I see a lot of Robinhood discussion, and I noticed something the other day, so I thought I’d post here.
There’s an SEC rule that says that when you submit a market order, your broker has to either route it to the exchange with the best posted bid/ask or internally match, or beat, the best posted bid/ask. The best price is called the National Best Bid and Offer (NBBO) price.
Robinhood says this:
Please note, all market orders for equities, if filled, receive the National Best Bid and Offer (NBBO) price because our executing brokers are bound by U.S. Securities and Exchange Commision Regulation NMS.
I use Schwab. The other day I entered a market order for about $20k worth of an ETF. I paid a commission of $4.95. Schwab beat the NBBO, saving me about $60 compared to the NBBO. How?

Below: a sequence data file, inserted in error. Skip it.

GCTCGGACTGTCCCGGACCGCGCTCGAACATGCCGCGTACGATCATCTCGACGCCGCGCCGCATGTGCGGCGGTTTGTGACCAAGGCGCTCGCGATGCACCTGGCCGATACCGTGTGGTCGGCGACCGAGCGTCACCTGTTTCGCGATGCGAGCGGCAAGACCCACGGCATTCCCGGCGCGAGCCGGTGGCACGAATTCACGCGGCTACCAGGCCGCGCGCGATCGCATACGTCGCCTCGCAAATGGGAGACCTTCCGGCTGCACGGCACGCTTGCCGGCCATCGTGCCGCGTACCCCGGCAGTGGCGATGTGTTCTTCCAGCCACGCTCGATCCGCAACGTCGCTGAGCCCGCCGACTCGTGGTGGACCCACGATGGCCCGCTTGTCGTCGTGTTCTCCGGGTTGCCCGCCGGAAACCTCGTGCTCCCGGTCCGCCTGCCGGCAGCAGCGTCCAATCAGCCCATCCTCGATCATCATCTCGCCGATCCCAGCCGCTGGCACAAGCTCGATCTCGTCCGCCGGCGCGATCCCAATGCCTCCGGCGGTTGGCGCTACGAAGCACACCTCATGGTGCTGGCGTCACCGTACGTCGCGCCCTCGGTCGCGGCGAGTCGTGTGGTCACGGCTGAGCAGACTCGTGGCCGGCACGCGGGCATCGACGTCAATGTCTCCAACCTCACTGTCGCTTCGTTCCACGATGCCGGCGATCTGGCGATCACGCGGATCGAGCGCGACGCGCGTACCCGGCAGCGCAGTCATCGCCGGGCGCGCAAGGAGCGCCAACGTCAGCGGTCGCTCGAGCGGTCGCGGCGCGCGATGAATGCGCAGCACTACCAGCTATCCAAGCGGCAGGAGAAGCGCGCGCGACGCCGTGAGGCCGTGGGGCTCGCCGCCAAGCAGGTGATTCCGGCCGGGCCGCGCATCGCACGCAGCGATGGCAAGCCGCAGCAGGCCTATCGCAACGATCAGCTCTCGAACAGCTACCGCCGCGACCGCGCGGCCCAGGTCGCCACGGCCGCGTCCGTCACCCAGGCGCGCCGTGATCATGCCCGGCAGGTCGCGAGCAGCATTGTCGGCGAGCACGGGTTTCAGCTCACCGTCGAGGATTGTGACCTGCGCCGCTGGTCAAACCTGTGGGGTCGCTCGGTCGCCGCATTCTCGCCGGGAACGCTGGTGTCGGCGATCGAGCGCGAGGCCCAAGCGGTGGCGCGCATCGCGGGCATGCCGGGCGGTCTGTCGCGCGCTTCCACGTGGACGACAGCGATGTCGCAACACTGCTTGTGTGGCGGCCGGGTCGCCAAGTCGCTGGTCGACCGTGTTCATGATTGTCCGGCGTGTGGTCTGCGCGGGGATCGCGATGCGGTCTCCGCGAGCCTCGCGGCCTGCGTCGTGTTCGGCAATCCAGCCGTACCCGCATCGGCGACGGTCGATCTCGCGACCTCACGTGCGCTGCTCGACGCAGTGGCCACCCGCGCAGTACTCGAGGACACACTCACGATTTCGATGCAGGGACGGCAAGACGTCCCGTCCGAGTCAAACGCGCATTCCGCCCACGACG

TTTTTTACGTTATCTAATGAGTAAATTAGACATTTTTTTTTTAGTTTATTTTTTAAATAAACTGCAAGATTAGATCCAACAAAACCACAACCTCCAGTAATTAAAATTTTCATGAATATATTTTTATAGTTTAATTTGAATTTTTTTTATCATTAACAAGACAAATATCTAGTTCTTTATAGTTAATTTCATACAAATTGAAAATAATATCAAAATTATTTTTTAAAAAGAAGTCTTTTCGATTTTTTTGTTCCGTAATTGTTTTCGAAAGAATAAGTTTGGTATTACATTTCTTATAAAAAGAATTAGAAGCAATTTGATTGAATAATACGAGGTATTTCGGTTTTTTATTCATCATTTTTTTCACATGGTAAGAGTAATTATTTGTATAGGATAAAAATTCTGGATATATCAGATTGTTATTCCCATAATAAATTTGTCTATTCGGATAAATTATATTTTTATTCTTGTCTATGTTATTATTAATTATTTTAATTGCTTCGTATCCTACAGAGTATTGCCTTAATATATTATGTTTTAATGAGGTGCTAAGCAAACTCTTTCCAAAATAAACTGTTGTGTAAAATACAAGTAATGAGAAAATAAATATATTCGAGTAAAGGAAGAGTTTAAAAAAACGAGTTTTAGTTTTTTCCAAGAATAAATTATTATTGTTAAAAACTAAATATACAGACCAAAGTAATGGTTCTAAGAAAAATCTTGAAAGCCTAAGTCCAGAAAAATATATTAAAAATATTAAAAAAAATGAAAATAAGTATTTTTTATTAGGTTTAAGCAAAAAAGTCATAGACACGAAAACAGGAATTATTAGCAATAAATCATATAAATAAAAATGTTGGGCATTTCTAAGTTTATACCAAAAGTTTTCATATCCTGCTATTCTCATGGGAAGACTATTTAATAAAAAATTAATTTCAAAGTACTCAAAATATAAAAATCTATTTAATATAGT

Schwab has a good page explaining.
Why do price improvement opportunities exist?
In the equity markets, all available liquidity may not be displayed in the NBBO. Market participants may choose not to display their orders to avoid revealing their trading interest. To accommodate those traders, securities exchanges and ATSs allow them to post their orders anonymously and not publicly visible (“dark”), away from the publicly displayed (“lit”) quotes. Accessing this better-priced non-displayed liquidity creates opportunities for liquidity providers to improve your executions.
In addition, when executing orders as a market maker, a liquidity provider is often willing to trade at better prices than the NBBO for customers of a firm like Schwab because of their established relationship with us and experience with the nature of our order flow and routing process.
So, Robinhood is great for starting out. Once you are making trades in the $10k range, it probably pays to move to different broker.
Related Posts:We truly are under attack. We need user support now more than ever! For as little as $10, you can support the IWB directly – and it only takes a minute. Thank you. 610 views